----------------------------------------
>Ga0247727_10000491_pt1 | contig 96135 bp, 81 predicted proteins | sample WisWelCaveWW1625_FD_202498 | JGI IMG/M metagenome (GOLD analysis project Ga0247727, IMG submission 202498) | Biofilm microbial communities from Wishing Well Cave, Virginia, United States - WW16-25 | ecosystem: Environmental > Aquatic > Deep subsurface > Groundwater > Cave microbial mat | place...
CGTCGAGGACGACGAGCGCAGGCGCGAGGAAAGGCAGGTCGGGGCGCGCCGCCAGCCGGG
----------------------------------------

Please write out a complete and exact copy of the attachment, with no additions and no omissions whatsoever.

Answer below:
>Ga0247727_10000491_pt1 | contig 96135 bp, 81 predicted proteins | sample WisWelCaveWW1625_FD_202498 | JGI IMG/M metagenome (GOLD analysis project Ga0247727, IMG submission 202498) | Biofilm microbial communities from Wishing Well Cave, Virginia, United States - WW16-25 | ecosystem: Environmental > Aquatic > Deep subsurface > Groundwater > Cave microbial mat | place...
CGTCGAGGACGACGAGCGCAGGCGCGAGGAAAGGCAGGTCGGGGCGCGCCGCCAGCCGGG